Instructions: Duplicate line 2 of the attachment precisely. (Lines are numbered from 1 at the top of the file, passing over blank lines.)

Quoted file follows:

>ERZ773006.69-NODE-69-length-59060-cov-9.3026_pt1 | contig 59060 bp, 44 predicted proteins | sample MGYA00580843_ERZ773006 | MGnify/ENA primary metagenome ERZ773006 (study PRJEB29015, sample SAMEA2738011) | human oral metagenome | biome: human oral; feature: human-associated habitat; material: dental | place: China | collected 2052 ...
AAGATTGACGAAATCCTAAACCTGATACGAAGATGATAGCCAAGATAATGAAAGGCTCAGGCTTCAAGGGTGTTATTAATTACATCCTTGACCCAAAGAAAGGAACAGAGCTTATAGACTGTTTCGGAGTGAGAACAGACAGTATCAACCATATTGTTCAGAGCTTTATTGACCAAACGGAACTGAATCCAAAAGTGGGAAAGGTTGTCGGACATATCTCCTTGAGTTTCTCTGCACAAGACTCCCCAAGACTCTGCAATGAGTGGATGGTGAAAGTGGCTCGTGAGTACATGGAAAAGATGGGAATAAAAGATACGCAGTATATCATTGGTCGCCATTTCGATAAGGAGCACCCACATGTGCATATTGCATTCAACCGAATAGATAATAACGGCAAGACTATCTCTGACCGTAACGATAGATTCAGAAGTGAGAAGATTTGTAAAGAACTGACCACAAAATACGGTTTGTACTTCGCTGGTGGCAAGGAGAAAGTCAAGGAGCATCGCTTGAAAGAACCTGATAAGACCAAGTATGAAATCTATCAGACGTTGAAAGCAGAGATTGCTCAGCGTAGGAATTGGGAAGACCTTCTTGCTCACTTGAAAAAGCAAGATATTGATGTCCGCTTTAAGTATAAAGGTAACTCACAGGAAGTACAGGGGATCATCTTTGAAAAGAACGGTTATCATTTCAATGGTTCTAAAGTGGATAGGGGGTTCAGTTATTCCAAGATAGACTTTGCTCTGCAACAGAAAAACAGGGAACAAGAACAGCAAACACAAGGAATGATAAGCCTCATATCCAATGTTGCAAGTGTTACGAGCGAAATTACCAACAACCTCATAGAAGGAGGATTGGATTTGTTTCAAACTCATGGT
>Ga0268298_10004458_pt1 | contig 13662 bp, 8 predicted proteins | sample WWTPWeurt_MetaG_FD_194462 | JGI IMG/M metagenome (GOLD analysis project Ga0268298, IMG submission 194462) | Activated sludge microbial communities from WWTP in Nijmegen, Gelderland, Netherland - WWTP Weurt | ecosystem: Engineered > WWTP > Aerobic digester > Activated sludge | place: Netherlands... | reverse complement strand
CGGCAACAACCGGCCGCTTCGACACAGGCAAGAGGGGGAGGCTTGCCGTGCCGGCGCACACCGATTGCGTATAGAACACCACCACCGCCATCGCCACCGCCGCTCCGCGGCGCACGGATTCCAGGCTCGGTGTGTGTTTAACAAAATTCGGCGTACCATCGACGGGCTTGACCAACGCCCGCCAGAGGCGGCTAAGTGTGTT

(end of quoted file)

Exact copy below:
AAGATTGACGAAATCCTAAACCTGATACGAAGATGATAGCCAAGATAATGAAAGGCTCAGGCTTCAAGGGTGTTATTAATTACATCCTTGACCCAAAGAAAGGAACAGAGCTTATAGACTGTTTCGGAGTGAGAACAGACAGTATCAACCATATTGTTCAGAGCTTTATTGACCAAACGGAACTGAATCCAAAAGTGGGAAAGGTTGTCGGACATATCTCCTTGAGTTTCTCTGCACAAGACTCCCCAAGACTCTGCAATGAGTGGATGGTGAAAGTGGCTCGTGAGTACATGGAAAAGATGGGAATAAAAGATACGCAGTATATCATTGGTCGCCATTTCGATAAGGAGCACCCACATGTGCATATTGCATTCAACCGAATAGATAATAACGGCAAGACTATCTCTGACCGTAACGATAGATTCAGAAGTGAGAAGATTTGTAAAGAACTGACCACAAAATACGGTTTGTACTTCGCTGGTGGCAAGGAGAAAGTCAAGGAGCATCGCTTGAAAGAACCTGATAAGACCAAGTATGAAATCTATCAGACGTTGAAAGCAGAGATTGCTCAGCGTAGGAATTGGGAAGACCTTCTTGCTCACTTGAAAAAGCAAGATATTGATGTCCGCTTTAAGTATAAAGGTAACTCACAGGAAGTACAGGGGATCATCTTTGAAAAGAACGGTTATCATTTCAATGGTTCTAAAGTGGATAGGGGGTTCAGTTATTCCAAGATAGACTTTGCTCTGCAACAGAAAAACAGGGAACAAGAACAGCAAACACAAGGAATGATAAGCCTCATATCCAATGTTGCAAGTGTTACGAGCGAAATTACCAACAACCTCATAGAAGGAGGATTGGATTTGTTTCAAACTCATGGT